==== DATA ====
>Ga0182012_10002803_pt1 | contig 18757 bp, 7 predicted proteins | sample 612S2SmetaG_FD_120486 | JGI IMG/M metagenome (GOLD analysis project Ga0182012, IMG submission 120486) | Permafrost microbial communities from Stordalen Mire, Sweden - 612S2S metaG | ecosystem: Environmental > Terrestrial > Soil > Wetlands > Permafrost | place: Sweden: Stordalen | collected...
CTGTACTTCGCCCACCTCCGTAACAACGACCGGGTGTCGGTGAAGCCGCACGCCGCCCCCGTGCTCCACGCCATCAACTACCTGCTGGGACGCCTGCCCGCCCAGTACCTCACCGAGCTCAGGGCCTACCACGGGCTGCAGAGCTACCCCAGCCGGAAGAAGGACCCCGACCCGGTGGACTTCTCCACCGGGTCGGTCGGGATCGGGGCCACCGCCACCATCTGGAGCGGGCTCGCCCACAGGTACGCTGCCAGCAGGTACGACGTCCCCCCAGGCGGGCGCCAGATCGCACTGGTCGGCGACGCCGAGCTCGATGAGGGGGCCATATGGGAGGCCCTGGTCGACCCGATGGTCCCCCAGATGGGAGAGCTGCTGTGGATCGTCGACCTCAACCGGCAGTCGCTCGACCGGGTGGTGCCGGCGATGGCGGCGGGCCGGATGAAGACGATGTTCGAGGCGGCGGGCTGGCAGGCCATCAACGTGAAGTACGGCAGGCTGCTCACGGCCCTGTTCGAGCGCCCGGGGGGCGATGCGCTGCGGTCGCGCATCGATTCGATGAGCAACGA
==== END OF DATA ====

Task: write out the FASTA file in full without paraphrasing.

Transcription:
>Ga0182012_10002803_pt1 | contig 18757 bp, 7 predicted proteins | sample 612S2SmetaG_FD_120486 | JGI IMG/M metagenome (GOLD analysis project Ga0182012, IMG submission 120486) | Permafrost microbial communities from Stordalen Mire, Sweden - 612S2S metaG | ecosystem: Environmental > Terrestrial > Soil > Wetlands > Permafrost | place: Sweden: Stordalen | collected...
CTGTACTTCGCCCACCTCCGTAACAACGACCGGGTGTCGGTGAAGCCGCACGCCGCCCCCGTGCTCCACGCCATCAACTACCTGCTGGGACGCCTGCCCGCCCAGTACCTCACCGAGCTCAGGGCCTACCACGGGCTGCAGAGCTACCCCAGCCGGAAGAAGGACCCCGACCCGGTGGACTTCTCCACCGGGTCGGTCGGGATCGGGGCCACCGCCACCATCTGGAGCGGGCTCGCCCACAGGTACGCTGCCAGCAGGTACGACGTCCCCCCAGGCGGGCGCCAGATCGCACTGGTCGGCGACGCCGAGCTCGATGAGGGGGCCATATGGGAGGCCCTGGTCGACCCGATGGTCCCCCAGATGGGAGAGCTGCTGTGGATCGTCGACCTCAACCGGCAGTCGCTCGACCGGGTGGTGCCGGCGATGGCGGCGGGCCGGATGAAGACGATGTTCGAGGCGGCGGGCTGGCAGGCCATCAACGTGAAGTACGGCAGGCTGCTCACGGCCCTGTTCGAGCGCCCGGGGGGCGATGCGCTGCGGTCGCGCATCGATTCGATGAGCAACGA